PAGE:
To download the full article click here.

Police Foundation offers News on Policing to subscribers

The Police Foundation has inaugurated a regular compendium of news items on innovative police practices, new technologies in law enforcement, and other topics of interest that are engaging researchers and practitioners in the realm of criminal justice and law enforcement. News on Policing is available to subscribers of the Police Foundation email list. To receive this and updates on Police Foundation activities, click here.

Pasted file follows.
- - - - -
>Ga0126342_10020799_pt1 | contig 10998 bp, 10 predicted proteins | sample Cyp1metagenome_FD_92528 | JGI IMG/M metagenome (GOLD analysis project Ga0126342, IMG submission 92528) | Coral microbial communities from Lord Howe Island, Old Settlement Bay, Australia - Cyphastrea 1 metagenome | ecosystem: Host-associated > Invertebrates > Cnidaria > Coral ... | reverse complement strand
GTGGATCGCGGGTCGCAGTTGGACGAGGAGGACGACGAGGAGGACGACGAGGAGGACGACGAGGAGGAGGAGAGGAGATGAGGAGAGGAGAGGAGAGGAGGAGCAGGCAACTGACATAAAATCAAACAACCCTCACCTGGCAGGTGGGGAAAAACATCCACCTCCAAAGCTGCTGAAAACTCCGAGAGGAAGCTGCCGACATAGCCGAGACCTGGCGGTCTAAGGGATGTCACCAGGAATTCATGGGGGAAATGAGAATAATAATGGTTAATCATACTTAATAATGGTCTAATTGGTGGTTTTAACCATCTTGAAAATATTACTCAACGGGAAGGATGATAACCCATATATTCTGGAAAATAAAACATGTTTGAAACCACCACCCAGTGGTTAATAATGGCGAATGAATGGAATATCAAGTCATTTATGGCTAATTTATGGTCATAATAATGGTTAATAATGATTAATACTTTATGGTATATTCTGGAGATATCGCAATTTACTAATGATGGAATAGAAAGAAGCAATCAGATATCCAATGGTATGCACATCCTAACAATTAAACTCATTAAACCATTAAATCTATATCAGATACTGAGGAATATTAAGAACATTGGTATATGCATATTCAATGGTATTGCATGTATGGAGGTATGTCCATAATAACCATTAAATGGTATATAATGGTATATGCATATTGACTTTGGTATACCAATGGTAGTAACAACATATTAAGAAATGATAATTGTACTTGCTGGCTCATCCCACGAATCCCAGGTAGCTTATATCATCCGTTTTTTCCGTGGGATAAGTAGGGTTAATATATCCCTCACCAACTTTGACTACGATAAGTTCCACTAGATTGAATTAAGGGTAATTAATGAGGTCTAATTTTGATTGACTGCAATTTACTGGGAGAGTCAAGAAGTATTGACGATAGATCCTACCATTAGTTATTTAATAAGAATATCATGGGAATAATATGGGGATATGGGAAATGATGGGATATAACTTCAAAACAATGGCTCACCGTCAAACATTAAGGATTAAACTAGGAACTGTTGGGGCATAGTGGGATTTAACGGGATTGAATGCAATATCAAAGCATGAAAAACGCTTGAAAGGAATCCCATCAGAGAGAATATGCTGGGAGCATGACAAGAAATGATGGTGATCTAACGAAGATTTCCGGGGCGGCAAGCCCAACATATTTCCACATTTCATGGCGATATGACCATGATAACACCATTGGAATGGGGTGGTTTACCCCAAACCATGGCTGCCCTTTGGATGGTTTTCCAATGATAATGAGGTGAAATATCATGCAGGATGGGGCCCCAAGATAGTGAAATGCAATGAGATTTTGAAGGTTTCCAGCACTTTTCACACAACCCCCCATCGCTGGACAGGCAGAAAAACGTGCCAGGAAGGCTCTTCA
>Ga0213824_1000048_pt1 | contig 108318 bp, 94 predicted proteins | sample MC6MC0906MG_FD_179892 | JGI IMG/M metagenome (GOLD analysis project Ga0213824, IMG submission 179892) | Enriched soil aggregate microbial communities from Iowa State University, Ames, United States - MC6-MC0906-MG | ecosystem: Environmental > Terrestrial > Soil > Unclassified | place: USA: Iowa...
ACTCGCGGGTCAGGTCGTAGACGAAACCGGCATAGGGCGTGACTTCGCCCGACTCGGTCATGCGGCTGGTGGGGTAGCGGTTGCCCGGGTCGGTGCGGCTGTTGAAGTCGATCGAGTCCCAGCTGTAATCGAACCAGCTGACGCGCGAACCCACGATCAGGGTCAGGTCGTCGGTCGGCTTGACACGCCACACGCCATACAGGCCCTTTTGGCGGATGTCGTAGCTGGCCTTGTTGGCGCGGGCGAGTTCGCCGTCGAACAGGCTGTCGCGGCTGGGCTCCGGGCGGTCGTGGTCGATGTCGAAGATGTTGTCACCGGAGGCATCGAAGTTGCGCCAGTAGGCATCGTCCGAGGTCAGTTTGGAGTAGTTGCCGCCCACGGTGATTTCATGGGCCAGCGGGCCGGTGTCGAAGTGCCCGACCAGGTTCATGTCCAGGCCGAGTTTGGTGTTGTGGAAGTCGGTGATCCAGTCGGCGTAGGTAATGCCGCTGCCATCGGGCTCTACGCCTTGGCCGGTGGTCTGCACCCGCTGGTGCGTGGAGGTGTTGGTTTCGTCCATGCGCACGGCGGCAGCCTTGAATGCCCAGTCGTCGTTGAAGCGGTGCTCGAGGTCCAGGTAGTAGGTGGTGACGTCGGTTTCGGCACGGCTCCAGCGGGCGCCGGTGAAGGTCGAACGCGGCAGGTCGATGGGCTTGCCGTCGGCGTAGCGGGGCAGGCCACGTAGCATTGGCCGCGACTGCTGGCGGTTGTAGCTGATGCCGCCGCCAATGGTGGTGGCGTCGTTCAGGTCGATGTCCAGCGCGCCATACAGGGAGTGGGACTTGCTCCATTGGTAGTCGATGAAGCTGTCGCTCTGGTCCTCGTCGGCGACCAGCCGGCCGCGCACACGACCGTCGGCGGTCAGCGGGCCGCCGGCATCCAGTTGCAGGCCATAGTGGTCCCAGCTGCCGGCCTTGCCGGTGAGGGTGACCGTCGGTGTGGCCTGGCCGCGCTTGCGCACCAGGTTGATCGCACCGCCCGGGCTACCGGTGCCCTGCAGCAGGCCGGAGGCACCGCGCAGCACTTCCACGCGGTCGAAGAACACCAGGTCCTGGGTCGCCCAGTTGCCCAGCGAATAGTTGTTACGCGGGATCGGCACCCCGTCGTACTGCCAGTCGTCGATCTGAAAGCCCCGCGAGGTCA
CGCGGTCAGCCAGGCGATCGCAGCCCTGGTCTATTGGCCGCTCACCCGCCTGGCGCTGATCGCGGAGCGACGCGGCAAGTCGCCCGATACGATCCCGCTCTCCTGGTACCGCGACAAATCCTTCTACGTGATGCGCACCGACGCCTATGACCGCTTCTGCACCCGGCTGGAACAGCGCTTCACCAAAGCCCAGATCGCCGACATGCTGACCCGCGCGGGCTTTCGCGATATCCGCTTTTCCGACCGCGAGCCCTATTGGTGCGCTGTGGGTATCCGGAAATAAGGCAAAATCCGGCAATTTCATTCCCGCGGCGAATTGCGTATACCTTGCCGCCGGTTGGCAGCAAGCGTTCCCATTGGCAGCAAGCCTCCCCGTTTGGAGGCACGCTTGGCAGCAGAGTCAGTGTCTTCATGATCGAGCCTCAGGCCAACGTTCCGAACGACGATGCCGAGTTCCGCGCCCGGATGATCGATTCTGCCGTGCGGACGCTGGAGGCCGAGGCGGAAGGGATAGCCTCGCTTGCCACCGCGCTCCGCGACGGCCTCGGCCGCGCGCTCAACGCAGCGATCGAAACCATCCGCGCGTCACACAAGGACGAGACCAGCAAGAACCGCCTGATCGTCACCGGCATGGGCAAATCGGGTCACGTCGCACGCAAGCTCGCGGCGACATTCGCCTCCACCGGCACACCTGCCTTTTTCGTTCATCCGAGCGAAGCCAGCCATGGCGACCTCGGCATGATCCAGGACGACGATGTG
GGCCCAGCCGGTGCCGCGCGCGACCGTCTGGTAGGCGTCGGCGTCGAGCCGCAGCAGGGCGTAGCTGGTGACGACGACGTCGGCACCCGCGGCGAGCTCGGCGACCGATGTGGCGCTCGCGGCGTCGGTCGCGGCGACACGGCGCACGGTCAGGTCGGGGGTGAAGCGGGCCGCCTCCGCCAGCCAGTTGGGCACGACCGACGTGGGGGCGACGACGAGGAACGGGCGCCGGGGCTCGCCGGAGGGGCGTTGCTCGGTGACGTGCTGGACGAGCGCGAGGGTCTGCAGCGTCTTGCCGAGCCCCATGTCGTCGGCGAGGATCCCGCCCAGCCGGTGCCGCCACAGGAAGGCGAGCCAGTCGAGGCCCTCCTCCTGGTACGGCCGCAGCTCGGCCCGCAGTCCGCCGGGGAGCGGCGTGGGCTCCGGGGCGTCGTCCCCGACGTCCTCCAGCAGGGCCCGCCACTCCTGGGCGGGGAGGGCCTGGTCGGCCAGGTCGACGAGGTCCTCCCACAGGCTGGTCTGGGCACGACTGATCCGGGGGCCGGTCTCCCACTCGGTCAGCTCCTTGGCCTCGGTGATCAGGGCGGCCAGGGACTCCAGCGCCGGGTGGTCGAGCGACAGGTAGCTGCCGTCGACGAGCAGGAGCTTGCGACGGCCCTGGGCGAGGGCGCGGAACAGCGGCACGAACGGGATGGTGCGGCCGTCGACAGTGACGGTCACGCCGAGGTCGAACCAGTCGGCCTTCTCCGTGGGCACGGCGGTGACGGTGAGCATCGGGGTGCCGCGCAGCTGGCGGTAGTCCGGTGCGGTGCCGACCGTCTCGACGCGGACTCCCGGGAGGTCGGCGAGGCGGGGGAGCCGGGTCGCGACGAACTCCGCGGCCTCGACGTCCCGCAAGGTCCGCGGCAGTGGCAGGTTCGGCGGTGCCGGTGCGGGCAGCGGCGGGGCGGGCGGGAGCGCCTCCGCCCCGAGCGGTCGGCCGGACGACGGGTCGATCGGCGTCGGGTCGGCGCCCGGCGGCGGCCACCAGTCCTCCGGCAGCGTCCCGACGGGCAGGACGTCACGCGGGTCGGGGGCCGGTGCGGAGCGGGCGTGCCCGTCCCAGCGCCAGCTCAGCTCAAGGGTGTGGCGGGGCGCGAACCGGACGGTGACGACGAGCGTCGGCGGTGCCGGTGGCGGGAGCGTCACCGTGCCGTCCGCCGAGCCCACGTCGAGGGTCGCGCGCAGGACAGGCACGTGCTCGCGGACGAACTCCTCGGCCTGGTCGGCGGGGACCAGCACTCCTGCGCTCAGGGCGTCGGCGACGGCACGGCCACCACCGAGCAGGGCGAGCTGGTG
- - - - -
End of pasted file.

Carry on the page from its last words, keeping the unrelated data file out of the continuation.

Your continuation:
Paul M. Walters Police Administrative Building dedicated in Santa Ana

The City of Santa Ana, CA, recently dedicated its central jail and police administration building to former Police Chief Paul M. Walters, who is now a Police Foundation Executive Fellow. Walters, who served as the chief in Santa Ana from 1998 to 2013, was instrumental in the design and construction of the new Paul M. Walters Police Administrative Building, which incorporates state-of-the-art technology and supports Community Policing strategies. Walters was praised by the many dignitaries at the event for his devotion to creating a safer, more efficient police force in one of the most diverse cities in California. 

Editorial backs Police Foundation findings in Dorner incident